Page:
NJ Tube

An NJ is very similar to an NG except it doesn’t go into your stomach, instead it goes further into your digestive system, ending in your duodenum or jejunum. Mine was put in whilst I was sedated so I can’t tell you anything about the procedure but I understand it’s much the same as the NG.

That said, I much preferred my NJ. Perhaps it was because I hadn’t been aware of the insertion but it felt more comfortable and more stable. I think the tubes themselves are softer as well. The disadvantage of an NJ tube is that you can’t have as much feed going in you at once compared with the NG. This is because feed can sit in your stomach and wait to be digested whereas feed from the NJ has nowhere to sit. This meant I was on my feed continuously. Not a major problem but taking a drip stand everywhere can be a pain!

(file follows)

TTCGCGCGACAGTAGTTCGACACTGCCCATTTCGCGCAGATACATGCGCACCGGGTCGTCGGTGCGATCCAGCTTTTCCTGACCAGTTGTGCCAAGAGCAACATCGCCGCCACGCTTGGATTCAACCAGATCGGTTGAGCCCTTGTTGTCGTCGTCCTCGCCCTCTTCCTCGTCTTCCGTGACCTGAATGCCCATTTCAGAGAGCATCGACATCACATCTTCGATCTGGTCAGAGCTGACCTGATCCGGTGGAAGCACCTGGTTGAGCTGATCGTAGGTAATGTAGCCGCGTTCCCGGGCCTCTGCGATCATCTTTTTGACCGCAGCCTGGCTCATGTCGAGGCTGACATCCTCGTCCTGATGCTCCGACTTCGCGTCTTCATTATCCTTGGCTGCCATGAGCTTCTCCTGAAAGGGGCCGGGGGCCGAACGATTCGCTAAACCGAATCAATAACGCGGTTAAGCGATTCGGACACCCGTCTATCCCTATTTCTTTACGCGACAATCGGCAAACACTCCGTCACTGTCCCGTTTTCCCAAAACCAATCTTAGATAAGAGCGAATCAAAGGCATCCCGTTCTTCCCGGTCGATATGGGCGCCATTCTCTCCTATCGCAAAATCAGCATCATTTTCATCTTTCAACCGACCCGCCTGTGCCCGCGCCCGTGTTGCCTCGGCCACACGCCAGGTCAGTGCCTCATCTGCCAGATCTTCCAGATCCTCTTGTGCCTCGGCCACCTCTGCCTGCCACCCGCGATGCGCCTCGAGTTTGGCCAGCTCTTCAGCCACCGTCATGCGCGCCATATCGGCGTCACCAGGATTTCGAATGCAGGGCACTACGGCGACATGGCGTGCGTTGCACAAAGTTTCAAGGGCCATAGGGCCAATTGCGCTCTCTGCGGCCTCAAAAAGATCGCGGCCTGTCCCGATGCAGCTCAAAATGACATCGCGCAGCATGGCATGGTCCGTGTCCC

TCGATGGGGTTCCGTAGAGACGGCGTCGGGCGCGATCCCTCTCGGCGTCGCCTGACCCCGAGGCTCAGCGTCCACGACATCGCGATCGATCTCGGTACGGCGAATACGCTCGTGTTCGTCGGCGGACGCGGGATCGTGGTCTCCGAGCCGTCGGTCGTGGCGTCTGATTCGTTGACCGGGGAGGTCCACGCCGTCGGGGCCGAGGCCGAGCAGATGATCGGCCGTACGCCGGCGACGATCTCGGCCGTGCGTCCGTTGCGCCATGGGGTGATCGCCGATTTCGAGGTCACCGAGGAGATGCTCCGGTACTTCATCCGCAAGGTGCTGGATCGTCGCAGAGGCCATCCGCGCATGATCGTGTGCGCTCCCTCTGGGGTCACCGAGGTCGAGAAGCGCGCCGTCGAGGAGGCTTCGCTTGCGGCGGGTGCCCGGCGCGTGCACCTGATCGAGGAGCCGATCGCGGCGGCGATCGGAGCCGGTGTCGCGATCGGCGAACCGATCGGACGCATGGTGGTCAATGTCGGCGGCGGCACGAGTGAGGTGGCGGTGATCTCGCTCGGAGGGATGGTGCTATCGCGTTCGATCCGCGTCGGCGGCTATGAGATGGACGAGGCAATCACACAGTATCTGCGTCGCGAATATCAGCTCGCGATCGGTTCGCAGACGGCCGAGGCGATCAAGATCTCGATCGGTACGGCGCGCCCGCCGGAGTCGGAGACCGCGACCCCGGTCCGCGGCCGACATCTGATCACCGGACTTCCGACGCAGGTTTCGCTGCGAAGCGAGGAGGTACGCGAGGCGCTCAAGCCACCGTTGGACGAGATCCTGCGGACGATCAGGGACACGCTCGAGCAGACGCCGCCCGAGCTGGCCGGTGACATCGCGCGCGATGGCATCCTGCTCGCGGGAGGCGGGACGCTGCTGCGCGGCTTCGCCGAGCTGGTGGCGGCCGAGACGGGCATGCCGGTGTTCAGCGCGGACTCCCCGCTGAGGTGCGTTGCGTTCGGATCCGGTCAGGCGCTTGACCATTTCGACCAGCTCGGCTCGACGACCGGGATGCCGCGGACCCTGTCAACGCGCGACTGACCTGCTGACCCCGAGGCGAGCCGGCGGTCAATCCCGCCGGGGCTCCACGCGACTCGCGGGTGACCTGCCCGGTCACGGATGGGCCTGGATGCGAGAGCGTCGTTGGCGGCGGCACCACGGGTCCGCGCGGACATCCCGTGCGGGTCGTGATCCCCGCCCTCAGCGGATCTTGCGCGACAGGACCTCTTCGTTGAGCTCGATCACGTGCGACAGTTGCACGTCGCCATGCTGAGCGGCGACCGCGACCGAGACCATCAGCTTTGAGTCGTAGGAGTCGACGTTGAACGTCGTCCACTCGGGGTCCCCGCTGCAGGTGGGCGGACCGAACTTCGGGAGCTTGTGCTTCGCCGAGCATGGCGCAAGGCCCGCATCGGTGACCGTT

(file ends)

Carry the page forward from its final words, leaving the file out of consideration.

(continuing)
Both the NG and the NJ tubes can feel worse when they ‘hang’ as they pull on the tube inside you. I employed a couple of strategies to take the weight off my tubes. Firstly, I hooked it up and around my hairband. Secondly, and this is a slightly stranger look but works well, is I hooked an elastic band around the tube and used a hair clip to attach it to my hair. This meant it have enough give that I wasn’t pulling the tube if I moved and took the weight off the part of the tube that was down my throat. You might also want to look at ways of taping the tube to your face, some nurses are better than others when it comes to that… I believe you can also get stickers which mean you look less medical – and who doesn’t want a dinosaur on their cheek?!